How Do I Choose the Best ADHD Medication?
Return to A Parent’s Complete Guide to ADHD Medications

A Parent’s Complete Guide to ADHD Medications

Everything you need to know to help your child find the right ADHD medication — by learning how medications work, monitoring their effectiveness, and knowing when to switch to another medication if your child isn’t getting the best results.

3 Comments: A Parent’s Complete Guide to ADHD Medications

  1. I have to disagree with this article. I have ADHD and you’ve convinced me to not want to take medication. Every reason you gave for why we should take it directly targets what makes us creative and unique, and discreetly suggests that we should be “dialed down” to be more average. The section where it is said that the parent is the child’s advocate is not thought out; true, younger children have trouble describing how they feel, but it’s not impossible. Having sleeping issues could be connected to that “I’m sleepy” comment at lunch time. Another issue I have is that most people diagnosed are actually old enough to tell the doctor what’s going on themselves, and I think they should be part of the decision to whether they take the medication or not. Parents shouldn’t be shoving medication down their throats because “that’s what the doctor said”. The medication created for people with ADHD and ADD is designed to help people focus and manage their time better. The way you’re describing the effects it should have sounds like it was designed to erase our identities and what we are skilled at when not on medication. It seems by the wording in this article that the only thing that matters is whether a child is successful at academics like math and science. The medication taking away hyperactivity isn’t necessarily the best, either. Sometimes, especially in these days when everyone is on their devices, the hyperactivity is the only way they get outside and get fresh air. I know in my case I’s much slower and generally in a constant “bad mood” when I’m forced by my parents to take my meds. It’s said in this article that the dose is usually determined by the age of sixteen and doesn’t change for the rest of someone’s life. If taking medication is the decision of only the parent(s) and doctor(s), they are making a life-lasting decision you might not agree with. Stopping use of medication could eventually become harmful to the person’s system, like if a coffee drinker of 20 years suddenly stopped, or the withdrawal symptoms of an addict started taking place whether you are or aren’t an addict to the medication. Your body learns to live with it and develop such a comfort with it that the absence of the medication could cause damage to their brain or internal systems. Statistically, the number of dangers and side effects are greater than benefits, which is risky. Side effects might not start immediately. I started taking my medication in March. I started twitching and having lots of shivers around December, and they’re often accompanied with a sound. I also notice that my toes get very very cold and turn purple when I’m sitting straight with both feet on the floor. I realize that December is a very cold month and you must be thinking those two events are related to that. I agree, the cold isn’t helping, but I took another look at the list of side effects that I was given by my doctor and under close and careful observation decided the medication was the cause, not the cold. I am always careful to check multiple times at different times of the day and on different days what side effects I am experiencing, and at least once a week I am allowed to spend a day without the medication. I know the inconsistency isn’t the best but I am a better, happier, more social and creative person away from the medication. This day helps me rule out what are, and aren’t, side effects. The days I don’t take it, I don’t get shivers/twitching, I am in a great mood, and I eat frequently. This takes me back to one of my first points; the person who is diagnosed should be part of the decision. Because people are saying it’s the parent’s decision, I am told to take the medication despite the side effects. I lost 25 pounds because of it. Just this morning I was forced to take it again. I know our ADHD and ADD make us impulsive sometimes, but that never means we can’t be trusted because of it. ADHD and ADD affect the way we think and how we do things, not our ability to look out for ourselves and other people. To finalize this “essay” of a comment (whoops), if anyone is going to take medication, they HAVE to be included at all costs, and their opinions on taking it asked at every check-in by parents and doctors.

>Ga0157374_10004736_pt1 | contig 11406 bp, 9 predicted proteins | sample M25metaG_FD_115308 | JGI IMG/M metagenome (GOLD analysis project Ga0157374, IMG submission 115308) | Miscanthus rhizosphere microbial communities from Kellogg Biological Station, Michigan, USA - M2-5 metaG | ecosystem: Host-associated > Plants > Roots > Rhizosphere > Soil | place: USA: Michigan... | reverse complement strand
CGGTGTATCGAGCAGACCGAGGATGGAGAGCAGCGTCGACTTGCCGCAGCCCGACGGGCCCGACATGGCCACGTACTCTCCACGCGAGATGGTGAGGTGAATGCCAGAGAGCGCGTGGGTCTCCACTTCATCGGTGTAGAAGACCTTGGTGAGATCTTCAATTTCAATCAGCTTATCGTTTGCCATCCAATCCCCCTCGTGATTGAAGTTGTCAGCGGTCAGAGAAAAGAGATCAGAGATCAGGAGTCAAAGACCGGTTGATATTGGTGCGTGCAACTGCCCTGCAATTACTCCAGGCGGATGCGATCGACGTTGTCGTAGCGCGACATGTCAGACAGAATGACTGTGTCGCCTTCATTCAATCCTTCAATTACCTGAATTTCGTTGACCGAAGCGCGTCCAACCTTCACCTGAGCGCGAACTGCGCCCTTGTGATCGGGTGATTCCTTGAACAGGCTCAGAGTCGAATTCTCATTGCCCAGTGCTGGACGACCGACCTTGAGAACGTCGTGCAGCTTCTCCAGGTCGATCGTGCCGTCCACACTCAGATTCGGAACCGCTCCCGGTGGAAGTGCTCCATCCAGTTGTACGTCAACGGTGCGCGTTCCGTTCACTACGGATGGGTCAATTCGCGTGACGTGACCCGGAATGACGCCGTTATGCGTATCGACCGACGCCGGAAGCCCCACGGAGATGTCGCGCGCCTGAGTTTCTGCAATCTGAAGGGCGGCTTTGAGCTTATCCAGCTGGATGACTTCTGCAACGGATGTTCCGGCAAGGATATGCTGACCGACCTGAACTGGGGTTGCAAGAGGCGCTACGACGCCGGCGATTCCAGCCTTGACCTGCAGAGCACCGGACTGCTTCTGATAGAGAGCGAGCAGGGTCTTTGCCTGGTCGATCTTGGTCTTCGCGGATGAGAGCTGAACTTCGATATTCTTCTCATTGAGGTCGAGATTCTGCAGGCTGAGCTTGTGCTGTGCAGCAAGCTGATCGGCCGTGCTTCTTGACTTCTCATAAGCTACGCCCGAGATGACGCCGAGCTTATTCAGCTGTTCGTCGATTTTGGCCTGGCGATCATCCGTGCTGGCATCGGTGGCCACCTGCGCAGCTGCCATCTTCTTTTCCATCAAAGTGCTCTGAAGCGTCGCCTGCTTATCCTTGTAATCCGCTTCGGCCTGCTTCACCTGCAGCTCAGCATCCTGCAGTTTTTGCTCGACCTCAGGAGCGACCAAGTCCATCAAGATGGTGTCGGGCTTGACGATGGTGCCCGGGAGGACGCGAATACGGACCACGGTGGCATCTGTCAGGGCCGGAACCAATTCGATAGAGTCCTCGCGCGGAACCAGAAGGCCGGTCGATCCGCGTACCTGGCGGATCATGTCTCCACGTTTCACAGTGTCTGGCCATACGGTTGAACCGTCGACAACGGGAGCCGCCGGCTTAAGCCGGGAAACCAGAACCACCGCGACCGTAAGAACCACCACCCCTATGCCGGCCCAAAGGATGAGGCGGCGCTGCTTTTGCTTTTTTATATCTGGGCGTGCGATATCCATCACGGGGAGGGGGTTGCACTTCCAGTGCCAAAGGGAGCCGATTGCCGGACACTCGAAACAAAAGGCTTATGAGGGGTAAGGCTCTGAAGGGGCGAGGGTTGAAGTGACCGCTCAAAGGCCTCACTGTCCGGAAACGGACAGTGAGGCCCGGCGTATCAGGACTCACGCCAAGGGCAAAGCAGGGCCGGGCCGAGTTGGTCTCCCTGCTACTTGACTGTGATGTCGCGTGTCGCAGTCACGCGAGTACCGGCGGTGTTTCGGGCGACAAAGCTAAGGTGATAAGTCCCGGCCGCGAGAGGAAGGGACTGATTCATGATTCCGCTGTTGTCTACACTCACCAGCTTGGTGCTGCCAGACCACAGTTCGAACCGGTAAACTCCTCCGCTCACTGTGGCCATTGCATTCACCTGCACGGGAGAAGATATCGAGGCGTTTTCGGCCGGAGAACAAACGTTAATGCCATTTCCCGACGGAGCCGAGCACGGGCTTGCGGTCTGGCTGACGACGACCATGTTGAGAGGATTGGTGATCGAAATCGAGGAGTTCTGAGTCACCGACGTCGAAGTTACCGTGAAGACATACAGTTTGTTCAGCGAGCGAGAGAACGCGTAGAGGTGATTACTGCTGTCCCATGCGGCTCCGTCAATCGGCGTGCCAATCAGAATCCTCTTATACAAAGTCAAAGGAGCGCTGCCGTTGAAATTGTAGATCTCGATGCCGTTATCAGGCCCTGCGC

2. This article would be improved if it provided information about: (1) the relative efficacy and side effects of various medications; and (2) added a section discussing the decision about whether or not to medicate. Although the research on this is typically low quality, recent meta-analytic reviews can give some guidance.

Leave a Reply